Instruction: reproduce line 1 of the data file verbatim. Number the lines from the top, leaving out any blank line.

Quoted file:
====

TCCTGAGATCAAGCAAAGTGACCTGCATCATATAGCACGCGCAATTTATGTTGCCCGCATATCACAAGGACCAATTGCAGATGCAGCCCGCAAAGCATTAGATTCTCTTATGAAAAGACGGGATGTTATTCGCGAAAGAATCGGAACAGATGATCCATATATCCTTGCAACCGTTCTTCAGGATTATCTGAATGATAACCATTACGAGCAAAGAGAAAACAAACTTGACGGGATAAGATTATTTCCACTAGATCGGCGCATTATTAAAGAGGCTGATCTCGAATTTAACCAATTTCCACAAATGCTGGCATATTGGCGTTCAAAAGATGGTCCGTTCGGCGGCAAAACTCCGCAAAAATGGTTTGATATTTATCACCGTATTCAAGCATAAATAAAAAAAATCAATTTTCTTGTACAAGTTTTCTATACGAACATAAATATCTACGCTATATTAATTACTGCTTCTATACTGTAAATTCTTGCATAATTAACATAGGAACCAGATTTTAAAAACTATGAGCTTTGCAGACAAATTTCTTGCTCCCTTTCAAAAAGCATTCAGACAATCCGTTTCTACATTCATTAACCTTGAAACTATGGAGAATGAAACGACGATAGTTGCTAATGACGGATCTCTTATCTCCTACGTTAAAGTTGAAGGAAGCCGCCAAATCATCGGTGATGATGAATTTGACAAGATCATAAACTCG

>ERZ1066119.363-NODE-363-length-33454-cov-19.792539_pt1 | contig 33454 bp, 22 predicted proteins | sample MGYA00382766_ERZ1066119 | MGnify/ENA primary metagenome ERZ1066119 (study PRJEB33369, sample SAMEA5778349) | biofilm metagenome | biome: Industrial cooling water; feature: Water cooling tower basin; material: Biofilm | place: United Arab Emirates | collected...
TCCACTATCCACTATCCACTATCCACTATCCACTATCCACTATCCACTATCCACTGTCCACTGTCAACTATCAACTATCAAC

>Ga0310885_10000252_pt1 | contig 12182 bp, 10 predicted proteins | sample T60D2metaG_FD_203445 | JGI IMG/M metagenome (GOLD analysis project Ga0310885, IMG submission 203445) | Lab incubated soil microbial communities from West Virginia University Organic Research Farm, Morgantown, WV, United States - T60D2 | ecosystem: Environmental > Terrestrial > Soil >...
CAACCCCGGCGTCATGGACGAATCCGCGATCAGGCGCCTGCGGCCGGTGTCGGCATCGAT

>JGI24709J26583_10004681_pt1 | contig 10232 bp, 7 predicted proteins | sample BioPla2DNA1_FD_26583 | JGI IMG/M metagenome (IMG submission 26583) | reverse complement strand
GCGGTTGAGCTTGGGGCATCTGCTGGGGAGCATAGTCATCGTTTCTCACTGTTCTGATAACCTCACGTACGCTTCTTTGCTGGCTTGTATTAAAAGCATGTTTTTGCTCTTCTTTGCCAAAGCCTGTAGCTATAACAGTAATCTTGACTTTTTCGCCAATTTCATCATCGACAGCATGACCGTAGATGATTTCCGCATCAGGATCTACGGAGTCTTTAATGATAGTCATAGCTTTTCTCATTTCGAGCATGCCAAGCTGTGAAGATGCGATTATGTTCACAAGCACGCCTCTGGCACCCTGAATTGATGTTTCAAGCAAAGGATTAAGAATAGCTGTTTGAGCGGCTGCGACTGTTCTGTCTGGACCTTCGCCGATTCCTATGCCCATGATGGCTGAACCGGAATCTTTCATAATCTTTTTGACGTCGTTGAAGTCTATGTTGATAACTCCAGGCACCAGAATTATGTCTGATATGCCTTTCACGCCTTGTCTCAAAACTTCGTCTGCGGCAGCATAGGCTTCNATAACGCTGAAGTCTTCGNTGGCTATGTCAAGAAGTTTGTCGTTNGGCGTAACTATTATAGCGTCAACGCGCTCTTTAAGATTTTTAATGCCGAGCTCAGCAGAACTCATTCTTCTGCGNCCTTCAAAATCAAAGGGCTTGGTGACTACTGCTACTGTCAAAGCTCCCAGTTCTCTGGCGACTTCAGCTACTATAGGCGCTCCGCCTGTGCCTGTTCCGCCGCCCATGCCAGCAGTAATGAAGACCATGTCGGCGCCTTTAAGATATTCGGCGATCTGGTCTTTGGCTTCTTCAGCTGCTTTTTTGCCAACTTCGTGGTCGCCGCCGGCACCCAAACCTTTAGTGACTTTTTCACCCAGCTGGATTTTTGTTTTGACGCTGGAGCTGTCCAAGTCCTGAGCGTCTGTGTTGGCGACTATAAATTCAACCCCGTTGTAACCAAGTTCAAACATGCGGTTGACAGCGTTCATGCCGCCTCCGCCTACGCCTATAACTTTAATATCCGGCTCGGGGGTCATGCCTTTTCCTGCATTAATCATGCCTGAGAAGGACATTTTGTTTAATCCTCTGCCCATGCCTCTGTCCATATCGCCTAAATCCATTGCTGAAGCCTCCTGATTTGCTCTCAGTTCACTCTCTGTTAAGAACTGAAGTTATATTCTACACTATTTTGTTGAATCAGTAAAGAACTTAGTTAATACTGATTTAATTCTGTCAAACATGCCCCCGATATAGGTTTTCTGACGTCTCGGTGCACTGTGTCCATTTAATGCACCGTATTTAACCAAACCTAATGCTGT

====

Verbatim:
TCCTGAGATCAAGCAAAGTGACCTGCATCATATAGCACGCGCAATTTATGTTGCCCGCATATCACAAGGACCAATTGCAGATGCAGCCCGCAAAGCATTAGATTCTCTTATGAAAAGACGGGATGTTATTCGCGAAAGAATCGGAACAGATGATCCATATATCCTTGCAACCGTTCTTCAGGATTATCTGAATGATAACCATTACGAGCAAAGAGAAAACAAACTTGACGGGATAAGATTATTTCCACTAGATCGGCGCATTATTAAAGAGGCTGATCTCGAATTTAACCAATTTCCACAAATGCTGGCATATTGGCGTTCAAAAGATGGTCCGTTCGGCGGCAAAACTCCGCAAAAATGGTTTGATATTTATCACCGTATTCAAGCATAAATAAAAAAAATCAATTTTCTTGTACAAGTTTTCTATACGAACATAAATATCTACGCTATATTAATTACTGCTTCTATACTGTAAATTCTTGCATAATTAACATAGGAACCAGATTTTAAAAACTATGAGCTTTGCAGACAAATTTCTTGCTCCCTTTCAAAAAGCATTCAGACAATCCGTTTCTACATTCATTAACCTTGAAACTATGGAGAATGAAACGACGATAGTTGCTAATGACGGATCTCTTATCTCCTACGTTAAAGTTGAAGGAAGCCGCCAAATCATCGGTGATGATGAATTTGACAAGATCATAAACTCG